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The yell ‘SOLD!’ and the sound of an auction gavel hitting its hardwood base is music to the ears of both buyers and sellers. Cars are among the most notable collectibles that get sold this way, and when the Silver Spurs Arena in Kissimmee, Florida’s Osceola Heritage Park had heard the final echo from the auctioneers’ stand in late January, the Mopars had again proven they were indeed blue chip contenders in the automotive marketplace.
In fact, they took the top slots. This event itself was unique in that two important collections crossed the block on Friday. One consisted of an amazing group of Hemi convertibles and other special cars formerly owned by Brett Torino. These were cars that, for the most part, had never been offered to the general public through an auction; Torino did not display them with any regularity, and nobody was sure what to expect. The second group came from Wayne Schmeeckle of Colorado, who culled some amazing original and rare vehicles of all makes from his discriminatingly-assembled collection to cross the platform in Florida. Add to this a Hemi Charger 500 from the Don Garlits collection, a number of great cars out of Canada thanks to the very favorable rate of exchange at the moment, and a nice variety of others cars, and the plane and admittance tickets to attend Mecum Kissimmee 2016 made a lot of sense. You will likely NEVER see a gathering of rare Mopars offered for sale in one place as you did here, a group that Mecum proudly called ‘Monumental Muscle’ in its pre-event promotional media.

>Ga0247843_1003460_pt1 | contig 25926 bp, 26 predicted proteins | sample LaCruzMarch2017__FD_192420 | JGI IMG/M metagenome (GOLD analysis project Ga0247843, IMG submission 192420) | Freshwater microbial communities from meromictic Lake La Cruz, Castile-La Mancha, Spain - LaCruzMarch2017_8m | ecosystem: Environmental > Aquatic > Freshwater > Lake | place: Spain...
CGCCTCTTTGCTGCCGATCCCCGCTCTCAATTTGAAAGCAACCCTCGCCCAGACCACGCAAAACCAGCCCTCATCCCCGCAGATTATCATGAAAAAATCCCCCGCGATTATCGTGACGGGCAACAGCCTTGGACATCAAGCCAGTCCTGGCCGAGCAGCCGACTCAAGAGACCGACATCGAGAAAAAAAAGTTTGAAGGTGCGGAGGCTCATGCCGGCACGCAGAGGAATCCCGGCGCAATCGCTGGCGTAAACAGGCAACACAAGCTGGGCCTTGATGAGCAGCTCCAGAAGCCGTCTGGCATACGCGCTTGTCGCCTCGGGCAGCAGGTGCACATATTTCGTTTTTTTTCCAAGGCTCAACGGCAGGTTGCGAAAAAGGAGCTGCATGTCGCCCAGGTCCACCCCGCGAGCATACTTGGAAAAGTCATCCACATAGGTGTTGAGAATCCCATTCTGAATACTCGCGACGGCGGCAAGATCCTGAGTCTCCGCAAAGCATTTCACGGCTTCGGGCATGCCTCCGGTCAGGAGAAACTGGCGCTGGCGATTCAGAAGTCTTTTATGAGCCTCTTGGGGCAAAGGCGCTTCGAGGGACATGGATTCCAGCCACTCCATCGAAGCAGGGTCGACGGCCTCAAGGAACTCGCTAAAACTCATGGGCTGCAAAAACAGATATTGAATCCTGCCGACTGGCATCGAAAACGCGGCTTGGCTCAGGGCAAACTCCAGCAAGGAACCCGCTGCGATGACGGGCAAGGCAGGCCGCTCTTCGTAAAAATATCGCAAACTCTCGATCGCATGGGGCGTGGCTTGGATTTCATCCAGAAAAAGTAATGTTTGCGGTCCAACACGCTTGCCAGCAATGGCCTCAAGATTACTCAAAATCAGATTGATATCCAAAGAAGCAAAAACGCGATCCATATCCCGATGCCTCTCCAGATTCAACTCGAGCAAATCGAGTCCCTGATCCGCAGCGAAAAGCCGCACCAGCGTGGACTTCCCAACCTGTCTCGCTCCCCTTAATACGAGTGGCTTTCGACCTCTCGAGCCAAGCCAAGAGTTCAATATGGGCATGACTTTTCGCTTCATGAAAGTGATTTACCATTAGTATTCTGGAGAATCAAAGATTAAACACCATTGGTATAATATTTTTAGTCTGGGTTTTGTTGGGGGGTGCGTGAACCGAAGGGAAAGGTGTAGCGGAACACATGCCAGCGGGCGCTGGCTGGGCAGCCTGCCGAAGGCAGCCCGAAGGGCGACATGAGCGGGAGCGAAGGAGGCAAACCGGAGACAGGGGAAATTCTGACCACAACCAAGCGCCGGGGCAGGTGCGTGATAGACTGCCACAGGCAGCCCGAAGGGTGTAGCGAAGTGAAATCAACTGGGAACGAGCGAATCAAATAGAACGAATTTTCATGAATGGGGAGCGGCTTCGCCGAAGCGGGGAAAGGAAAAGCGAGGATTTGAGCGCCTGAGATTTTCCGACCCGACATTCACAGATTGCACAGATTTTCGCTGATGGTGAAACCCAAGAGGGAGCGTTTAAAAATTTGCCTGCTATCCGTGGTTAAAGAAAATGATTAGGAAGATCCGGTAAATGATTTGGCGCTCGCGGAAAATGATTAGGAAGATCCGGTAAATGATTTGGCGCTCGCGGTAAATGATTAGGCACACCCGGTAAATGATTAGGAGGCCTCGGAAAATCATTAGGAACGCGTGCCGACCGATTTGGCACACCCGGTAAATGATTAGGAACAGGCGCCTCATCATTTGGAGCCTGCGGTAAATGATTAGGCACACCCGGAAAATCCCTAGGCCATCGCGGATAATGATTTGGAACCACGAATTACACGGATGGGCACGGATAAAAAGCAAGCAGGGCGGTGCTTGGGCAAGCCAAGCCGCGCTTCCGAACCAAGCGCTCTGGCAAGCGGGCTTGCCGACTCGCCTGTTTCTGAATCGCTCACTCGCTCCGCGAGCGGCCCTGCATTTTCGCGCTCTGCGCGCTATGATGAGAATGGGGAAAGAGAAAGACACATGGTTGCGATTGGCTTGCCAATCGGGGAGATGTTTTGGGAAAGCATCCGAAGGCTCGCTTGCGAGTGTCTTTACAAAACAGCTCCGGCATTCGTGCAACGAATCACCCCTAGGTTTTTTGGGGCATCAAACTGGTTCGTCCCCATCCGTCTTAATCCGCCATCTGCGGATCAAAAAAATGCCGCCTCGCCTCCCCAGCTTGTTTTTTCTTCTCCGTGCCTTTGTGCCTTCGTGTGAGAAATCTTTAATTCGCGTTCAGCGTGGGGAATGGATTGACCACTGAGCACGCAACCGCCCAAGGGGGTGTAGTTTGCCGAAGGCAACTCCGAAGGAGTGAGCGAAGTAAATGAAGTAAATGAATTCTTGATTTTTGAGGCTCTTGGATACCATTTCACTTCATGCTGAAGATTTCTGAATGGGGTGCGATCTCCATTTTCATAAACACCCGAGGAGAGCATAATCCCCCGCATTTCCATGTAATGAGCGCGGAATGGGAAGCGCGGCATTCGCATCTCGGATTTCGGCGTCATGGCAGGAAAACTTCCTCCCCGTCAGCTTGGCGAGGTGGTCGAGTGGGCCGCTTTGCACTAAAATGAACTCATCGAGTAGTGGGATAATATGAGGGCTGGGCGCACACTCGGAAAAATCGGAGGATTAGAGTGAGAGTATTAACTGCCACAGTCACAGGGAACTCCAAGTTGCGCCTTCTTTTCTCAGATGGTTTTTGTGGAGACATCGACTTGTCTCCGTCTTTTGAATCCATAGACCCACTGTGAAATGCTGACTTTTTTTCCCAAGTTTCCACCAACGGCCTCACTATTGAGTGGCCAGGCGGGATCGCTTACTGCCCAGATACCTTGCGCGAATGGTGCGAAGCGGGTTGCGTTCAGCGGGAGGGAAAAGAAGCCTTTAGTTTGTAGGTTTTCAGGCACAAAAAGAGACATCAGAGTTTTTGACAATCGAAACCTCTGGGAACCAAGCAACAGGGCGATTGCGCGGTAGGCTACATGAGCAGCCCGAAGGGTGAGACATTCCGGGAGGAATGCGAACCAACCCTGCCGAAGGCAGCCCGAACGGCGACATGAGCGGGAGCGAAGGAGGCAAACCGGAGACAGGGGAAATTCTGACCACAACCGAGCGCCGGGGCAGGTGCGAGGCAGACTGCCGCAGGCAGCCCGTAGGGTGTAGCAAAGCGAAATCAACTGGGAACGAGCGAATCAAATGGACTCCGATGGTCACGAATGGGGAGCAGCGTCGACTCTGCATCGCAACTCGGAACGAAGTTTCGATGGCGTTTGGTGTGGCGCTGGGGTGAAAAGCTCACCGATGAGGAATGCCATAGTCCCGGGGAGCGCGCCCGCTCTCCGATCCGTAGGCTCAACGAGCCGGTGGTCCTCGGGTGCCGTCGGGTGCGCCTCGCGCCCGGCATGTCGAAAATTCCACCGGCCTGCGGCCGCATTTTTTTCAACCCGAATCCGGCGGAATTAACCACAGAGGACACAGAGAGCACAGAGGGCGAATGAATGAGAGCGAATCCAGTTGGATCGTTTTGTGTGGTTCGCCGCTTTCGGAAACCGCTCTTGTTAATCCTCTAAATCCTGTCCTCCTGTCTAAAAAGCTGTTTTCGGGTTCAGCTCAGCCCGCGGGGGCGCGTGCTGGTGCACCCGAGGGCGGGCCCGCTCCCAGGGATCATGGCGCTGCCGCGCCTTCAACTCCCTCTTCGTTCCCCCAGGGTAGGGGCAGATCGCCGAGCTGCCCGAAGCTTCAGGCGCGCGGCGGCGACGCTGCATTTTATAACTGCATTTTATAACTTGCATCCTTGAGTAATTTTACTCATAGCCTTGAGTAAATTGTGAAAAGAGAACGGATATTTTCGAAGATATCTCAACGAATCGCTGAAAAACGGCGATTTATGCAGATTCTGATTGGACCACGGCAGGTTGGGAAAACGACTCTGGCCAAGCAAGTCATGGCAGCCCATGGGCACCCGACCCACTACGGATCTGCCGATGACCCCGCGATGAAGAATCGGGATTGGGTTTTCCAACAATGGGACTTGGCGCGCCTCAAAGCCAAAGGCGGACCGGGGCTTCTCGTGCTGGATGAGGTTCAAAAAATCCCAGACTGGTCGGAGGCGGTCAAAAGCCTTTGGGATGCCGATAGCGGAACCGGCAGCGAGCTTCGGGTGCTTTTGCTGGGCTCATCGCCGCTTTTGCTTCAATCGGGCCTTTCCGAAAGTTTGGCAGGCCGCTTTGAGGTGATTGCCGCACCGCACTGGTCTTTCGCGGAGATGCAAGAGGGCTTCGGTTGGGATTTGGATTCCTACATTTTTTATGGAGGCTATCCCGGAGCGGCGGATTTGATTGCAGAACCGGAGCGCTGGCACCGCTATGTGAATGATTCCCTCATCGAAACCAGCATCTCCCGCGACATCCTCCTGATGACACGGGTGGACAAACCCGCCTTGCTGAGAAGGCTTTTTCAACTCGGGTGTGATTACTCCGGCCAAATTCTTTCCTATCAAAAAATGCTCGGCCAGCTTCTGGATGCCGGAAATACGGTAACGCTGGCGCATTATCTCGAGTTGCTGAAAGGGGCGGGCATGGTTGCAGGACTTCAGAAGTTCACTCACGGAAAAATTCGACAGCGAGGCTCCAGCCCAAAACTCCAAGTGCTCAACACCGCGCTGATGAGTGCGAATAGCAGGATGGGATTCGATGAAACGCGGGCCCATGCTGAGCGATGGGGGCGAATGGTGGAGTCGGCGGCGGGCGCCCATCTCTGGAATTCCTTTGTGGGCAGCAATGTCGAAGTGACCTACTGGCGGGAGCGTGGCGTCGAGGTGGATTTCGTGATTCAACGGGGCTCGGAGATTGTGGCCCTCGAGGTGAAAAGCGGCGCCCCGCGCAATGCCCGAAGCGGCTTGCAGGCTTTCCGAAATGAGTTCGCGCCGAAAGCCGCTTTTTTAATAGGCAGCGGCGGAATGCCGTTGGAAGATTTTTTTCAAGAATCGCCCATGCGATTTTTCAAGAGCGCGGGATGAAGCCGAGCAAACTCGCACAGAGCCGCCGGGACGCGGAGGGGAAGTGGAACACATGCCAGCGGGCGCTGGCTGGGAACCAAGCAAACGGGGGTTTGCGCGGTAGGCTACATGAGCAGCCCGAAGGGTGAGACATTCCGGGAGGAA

While there are good quality cars being offered all week long during the 10-day event, the crowds and things began to really build steam on Thursday. A number of good sales occurred that day, including the Petty Enterprises Challenger kit car (lot T156, $47,500), a ’70 Swinger 340 with factory air (T85, $23,000) and a 70 Challenger 440 Six Pack (T262, $61,000).